History at Leicester

Cricket Country

Professor Prashant Kidambi discusses his latest book, Cricket Country: An Indian Odyssey in the Age of Empire (Oxford, 2019).

Front cover of Cricket Country by Prashant Kidambi. Cover features the title and a photograph of fourteen men, most of them dressed in striped jackets

'Cricket is an Indian game accidentally discovered by the English,' it has famously been said. Today, the Indian cricket team is a powerful national symbol, a unifying force in a country riven by conflicts. But India was represented by a cricket team long before it became an independent nation.

Drawing on a diverse range of original archival sources, Cricket Country tells the astonishing story of the first ‘All India’ cricket team. Conceived by an unlikely coalition of imperial and local elites, it took twelve years and three failed attempts before this Indian cricket team made its debut on the playing fields of imperial Britain in the blazing coronation summer of 1911.

I have long had an interest in the social and political history of sport. And as an historian of modern India, I have been particularly fascinated by the history of cricket. From the outset, cricket has mirrored both the sectionalism and solidarities of a deeply divided and unequal society. Recovering and recounting the long-forgotten story of the first All India cricket team gave me the chance to explore the history of an extraordinary event as well as its relevance for contemporary Indian society.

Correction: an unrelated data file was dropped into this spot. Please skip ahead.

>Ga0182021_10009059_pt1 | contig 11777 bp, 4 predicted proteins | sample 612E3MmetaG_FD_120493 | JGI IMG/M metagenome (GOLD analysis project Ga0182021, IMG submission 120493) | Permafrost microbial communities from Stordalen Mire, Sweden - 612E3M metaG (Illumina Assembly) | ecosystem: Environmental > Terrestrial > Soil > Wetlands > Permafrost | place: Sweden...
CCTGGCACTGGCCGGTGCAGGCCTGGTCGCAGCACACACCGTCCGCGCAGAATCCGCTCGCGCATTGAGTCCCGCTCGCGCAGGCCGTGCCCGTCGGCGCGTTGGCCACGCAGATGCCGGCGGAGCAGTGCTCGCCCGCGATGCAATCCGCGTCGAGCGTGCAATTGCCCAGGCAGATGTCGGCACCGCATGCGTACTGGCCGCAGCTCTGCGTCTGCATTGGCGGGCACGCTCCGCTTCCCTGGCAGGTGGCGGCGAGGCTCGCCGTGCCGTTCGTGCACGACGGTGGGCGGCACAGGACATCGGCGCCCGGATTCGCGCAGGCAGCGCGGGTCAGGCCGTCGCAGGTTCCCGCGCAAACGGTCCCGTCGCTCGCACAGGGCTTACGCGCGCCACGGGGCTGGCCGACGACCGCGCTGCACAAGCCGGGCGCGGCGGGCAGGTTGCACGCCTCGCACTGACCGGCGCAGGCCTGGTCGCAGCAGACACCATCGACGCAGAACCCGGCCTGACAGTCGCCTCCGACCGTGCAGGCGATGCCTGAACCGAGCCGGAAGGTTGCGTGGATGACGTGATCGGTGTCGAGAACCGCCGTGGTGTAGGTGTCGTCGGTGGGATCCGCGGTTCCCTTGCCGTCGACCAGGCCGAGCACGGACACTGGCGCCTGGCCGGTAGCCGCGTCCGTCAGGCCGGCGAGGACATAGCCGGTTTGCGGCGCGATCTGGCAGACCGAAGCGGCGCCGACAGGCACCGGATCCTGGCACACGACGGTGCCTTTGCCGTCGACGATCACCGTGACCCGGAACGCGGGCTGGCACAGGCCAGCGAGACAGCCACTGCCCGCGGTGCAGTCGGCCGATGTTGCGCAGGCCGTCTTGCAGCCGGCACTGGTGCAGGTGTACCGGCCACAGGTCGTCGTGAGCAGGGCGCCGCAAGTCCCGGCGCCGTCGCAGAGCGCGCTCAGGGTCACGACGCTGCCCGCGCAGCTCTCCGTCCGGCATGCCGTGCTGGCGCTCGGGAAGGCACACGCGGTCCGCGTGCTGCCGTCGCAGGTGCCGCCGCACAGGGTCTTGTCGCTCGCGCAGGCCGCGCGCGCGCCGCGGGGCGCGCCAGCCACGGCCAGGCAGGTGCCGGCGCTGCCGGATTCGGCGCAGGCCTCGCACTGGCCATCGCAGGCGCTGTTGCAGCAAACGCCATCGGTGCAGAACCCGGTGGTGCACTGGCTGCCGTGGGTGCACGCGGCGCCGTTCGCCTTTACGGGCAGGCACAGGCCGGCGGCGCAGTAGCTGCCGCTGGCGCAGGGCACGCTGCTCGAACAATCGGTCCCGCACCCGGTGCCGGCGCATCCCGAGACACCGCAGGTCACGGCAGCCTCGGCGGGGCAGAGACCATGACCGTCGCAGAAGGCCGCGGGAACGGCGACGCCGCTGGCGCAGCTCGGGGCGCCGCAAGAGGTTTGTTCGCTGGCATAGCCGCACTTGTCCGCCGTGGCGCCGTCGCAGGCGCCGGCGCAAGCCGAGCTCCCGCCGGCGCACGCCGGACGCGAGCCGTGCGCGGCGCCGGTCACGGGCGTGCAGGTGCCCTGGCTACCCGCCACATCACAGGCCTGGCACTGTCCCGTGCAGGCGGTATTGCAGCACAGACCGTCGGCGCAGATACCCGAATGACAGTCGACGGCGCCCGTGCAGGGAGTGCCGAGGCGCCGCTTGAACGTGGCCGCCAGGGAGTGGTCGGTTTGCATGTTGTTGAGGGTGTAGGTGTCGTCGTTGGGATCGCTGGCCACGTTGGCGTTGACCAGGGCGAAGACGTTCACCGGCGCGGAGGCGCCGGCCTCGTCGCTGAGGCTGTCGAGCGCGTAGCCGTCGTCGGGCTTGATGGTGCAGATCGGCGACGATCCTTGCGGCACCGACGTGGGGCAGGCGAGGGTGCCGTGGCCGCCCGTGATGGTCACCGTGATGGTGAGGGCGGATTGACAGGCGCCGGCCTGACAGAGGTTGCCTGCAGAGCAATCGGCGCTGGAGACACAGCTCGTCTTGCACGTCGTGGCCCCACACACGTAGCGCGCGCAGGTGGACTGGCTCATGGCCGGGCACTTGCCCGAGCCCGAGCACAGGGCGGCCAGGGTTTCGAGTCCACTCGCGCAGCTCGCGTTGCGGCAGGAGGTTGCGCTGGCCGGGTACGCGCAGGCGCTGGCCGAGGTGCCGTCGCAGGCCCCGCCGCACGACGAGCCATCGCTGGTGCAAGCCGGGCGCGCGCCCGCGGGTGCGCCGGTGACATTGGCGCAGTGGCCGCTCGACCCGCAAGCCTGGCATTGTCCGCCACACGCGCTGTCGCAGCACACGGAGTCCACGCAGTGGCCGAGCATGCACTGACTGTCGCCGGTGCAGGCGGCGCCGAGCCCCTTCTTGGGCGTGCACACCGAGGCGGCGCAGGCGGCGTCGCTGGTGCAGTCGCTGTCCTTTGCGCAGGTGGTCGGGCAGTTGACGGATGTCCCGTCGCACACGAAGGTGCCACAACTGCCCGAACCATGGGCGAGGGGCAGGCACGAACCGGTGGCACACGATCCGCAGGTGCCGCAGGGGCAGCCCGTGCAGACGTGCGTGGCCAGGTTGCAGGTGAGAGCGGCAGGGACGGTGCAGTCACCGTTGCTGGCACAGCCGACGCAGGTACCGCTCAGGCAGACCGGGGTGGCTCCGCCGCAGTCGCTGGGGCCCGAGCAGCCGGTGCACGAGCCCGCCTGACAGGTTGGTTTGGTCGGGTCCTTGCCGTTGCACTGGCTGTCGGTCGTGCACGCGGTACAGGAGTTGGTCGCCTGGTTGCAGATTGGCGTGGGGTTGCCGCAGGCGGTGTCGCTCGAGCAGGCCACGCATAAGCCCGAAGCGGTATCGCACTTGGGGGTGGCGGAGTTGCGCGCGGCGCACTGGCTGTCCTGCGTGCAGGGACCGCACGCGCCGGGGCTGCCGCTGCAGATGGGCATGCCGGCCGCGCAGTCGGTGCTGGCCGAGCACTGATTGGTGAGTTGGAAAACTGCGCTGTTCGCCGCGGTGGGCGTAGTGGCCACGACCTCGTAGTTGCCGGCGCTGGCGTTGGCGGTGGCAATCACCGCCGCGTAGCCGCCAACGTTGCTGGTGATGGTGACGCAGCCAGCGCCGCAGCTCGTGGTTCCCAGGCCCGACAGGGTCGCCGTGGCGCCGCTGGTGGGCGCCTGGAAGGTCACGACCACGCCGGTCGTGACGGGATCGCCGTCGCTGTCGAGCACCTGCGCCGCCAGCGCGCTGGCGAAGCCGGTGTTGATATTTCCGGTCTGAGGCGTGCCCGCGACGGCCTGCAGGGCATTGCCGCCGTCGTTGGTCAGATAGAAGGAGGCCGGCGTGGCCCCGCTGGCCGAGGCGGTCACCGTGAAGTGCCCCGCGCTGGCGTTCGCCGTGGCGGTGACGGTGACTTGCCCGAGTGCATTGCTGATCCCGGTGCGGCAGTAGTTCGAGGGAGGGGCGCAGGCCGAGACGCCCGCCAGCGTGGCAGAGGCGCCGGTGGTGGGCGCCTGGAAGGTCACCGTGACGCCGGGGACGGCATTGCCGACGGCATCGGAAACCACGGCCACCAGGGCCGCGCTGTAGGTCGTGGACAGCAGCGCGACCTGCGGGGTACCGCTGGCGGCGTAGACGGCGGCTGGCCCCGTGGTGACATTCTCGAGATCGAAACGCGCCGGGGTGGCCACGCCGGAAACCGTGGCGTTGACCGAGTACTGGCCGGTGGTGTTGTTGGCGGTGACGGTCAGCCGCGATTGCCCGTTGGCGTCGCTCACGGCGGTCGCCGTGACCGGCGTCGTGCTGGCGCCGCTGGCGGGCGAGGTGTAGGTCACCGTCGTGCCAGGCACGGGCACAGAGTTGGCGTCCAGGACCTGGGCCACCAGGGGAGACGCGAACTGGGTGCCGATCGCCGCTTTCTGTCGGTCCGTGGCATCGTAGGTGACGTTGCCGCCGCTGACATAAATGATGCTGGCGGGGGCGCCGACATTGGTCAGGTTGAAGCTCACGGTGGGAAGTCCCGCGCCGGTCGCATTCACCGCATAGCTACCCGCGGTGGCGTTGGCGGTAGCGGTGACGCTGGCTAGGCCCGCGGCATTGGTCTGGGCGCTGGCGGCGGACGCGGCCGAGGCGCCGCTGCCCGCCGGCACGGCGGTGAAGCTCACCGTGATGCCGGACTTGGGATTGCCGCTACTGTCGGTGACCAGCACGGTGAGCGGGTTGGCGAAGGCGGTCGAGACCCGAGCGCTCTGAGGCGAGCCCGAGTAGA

This is a tale with an improbable cast of characters set against the backdrop of anti-colonial protest and revolutionary politics. The team’s captain was the Maharaja of Patiala, the young, embattled, ruler of the most powerful Sikh state in colonial India. The other team members were chosen on the basis of their religious identity. Remarkably, two of the cricketers were Dalits, who faced horrendous forms of caste discrimination. Over the course of a historic tour of Great Britain and Ireland, these Indian cricketers participated in a collective enterprise that highlights the role of sport in fashioning the imagined communities of empire and nation.

The project began life as a specially commissioned essay for the Wisden Cricketers’ Almanack, to mark the centenary of the 1911 All India cricket tour of Great Britain and Ireland. But it quickly became apparent that this astonishing story needed a larger historical canvas. Happily, the Leverhulme Trust awarded me a Research Fellowship, which allowed me to pursue the project.

Fortunately, too, this is a period for which we have rich source materials, much of it available in archives in India and the UK: official records, newspapers (both in English and Indian regional languages), memoirs, diaries, and private papers. Finding this material was challenging at times, as was the writing. For no story is simply given; the historian actively shapes the material. Inevitably, making choices about what to include and what to leave out was an important, and agonising, part of the writing process.